Apparently Princess Diana is dead again. She first died in 1997 and to this day is continuing to die on an almost weekly basis. Tonight she died in a tunnel in Paris and ITN News at Ten are on the story with Tom Bradbury who seems very upset about the whole thing. More upset, you could argue, than a reporter should be. I mean when she originally died, he had every right to shed a few tears even as a supposedly hardened journalist. But this must be the seven thousandth time she’s died and he really should be getting used to it by now. It’s always in the same place in the same city and it’s always everybody’s fault. Mine because I’ve watched television and read newspapers, yours because you were breathing on the same planet as the people’s princess. We've all got her blood on our hands.
Reporter Bradbury talks to camera in a solemn Captain Kirk manner. “The last thing she would have seen, would have been the flashes of the many cameras.” He looks for all the world like he’s trying to say something deeper and more profound than his clumsy words allow him. Only his mum understands. Then he talks as every member of the press does without irony, about how the excessive press-attention upsets “the princes”.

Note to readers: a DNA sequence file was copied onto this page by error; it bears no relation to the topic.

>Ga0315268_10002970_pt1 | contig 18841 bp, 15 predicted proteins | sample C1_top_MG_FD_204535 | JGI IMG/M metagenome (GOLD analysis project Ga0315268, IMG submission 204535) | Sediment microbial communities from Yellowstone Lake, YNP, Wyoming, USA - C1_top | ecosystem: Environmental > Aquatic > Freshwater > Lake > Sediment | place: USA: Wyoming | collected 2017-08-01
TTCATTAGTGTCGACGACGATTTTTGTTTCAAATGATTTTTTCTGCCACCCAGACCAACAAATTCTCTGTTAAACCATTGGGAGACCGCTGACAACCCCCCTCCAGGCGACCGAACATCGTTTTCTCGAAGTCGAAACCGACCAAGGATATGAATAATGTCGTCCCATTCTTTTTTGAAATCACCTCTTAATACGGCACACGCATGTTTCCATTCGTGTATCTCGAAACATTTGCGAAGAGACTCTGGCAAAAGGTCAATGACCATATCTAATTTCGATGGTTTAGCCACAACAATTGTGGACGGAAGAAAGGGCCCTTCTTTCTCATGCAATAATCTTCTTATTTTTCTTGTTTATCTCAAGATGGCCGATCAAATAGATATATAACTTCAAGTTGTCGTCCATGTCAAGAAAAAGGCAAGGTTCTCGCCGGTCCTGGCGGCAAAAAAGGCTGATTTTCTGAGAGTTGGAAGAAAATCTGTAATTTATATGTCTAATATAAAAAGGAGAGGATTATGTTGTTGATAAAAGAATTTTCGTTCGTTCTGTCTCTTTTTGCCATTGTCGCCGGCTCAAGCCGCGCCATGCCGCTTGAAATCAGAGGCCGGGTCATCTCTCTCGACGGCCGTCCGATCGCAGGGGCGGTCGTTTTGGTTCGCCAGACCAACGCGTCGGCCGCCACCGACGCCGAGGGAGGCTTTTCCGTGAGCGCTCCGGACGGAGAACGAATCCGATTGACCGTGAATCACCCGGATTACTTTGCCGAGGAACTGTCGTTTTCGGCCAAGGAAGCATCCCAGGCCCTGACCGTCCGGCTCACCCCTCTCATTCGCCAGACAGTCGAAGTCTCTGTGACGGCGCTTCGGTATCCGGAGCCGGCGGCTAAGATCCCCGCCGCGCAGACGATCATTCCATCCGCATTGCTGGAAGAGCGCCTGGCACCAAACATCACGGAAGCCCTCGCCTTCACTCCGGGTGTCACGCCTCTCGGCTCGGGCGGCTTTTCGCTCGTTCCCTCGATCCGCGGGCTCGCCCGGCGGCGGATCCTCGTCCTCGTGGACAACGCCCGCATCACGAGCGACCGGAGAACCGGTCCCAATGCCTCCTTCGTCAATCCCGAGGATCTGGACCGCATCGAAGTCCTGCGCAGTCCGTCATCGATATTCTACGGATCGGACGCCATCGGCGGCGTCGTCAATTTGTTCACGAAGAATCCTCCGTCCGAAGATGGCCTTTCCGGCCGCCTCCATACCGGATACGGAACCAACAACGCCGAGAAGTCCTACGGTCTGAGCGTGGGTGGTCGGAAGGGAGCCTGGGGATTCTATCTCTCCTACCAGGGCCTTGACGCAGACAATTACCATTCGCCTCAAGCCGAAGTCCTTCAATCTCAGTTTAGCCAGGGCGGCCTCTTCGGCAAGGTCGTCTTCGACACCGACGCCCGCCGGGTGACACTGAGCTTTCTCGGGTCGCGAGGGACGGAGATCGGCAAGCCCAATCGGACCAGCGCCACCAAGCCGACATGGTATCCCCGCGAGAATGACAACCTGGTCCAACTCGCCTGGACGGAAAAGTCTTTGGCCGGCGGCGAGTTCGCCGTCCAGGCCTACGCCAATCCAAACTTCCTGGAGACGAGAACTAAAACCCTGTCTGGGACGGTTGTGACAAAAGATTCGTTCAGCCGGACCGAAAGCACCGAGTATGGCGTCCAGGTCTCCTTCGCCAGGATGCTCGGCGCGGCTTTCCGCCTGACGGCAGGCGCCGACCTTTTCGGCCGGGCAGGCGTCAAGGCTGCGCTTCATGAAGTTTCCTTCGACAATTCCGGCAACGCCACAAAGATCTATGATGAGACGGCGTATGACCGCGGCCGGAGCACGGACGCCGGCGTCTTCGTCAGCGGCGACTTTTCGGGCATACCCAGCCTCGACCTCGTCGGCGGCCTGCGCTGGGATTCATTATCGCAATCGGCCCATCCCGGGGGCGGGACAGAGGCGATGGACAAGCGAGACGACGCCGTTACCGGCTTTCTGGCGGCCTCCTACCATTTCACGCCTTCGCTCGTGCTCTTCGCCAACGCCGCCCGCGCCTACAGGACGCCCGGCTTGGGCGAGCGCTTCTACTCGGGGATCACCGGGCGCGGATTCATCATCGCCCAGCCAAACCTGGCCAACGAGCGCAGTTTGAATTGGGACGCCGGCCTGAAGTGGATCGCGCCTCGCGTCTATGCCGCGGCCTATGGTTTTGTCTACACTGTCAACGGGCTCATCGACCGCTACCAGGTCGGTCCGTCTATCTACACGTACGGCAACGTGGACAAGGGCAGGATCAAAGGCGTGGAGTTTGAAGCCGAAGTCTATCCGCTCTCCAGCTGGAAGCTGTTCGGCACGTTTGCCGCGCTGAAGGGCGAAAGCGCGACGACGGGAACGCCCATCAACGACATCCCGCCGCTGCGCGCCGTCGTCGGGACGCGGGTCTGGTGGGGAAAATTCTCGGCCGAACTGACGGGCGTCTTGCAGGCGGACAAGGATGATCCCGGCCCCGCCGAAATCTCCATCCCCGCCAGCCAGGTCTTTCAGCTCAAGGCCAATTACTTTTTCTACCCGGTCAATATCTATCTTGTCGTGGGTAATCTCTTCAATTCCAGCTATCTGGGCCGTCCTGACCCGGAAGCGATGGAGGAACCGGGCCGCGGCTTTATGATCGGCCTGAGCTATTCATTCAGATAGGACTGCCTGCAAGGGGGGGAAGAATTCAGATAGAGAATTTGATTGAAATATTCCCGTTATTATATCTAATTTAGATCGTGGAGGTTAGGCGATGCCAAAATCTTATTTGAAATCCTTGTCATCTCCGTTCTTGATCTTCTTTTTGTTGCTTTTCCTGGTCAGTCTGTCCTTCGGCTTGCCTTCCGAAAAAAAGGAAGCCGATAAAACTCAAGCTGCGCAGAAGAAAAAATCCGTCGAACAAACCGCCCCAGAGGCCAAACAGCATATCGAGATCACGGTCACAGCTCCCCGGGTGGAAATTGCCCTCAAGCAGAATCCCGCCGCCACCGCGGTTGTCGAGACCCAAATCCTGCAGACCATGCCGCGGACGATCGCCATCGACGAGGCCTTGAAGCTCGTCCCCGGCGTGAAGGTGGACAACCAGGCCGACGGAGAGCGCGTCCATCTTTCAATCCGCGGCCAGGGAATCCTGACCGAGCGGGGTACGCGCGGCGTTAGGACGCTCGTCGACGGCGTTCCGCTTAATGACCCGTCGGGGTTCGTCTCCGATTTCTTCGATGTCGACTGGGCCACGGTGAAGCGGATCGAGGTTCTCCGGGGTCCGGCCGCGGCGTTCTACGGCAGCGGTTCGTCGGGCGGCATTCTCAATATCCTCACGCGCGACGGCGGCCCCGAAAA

I remember when she died for the first time, everyone was told to be upset because it was Britain’s turn for a big out-pouring of emotion. Tony Blair looked serious and said something serious about the whole thing as did William Hague because he was looking serious as well. Radio 1 stopped playing rock and pop, replacing it with classical music. But that could only relieve the pain so much.
Princess Diana’s dead - all the time dead. Never to be alive again; like all those who fell before and Saturday morning kid’s television. Dribbling over her bloody dead body doesn't seem to make her breath again. The ghosts in the Paris tunnel are bored. They're hoping we may have finally realised.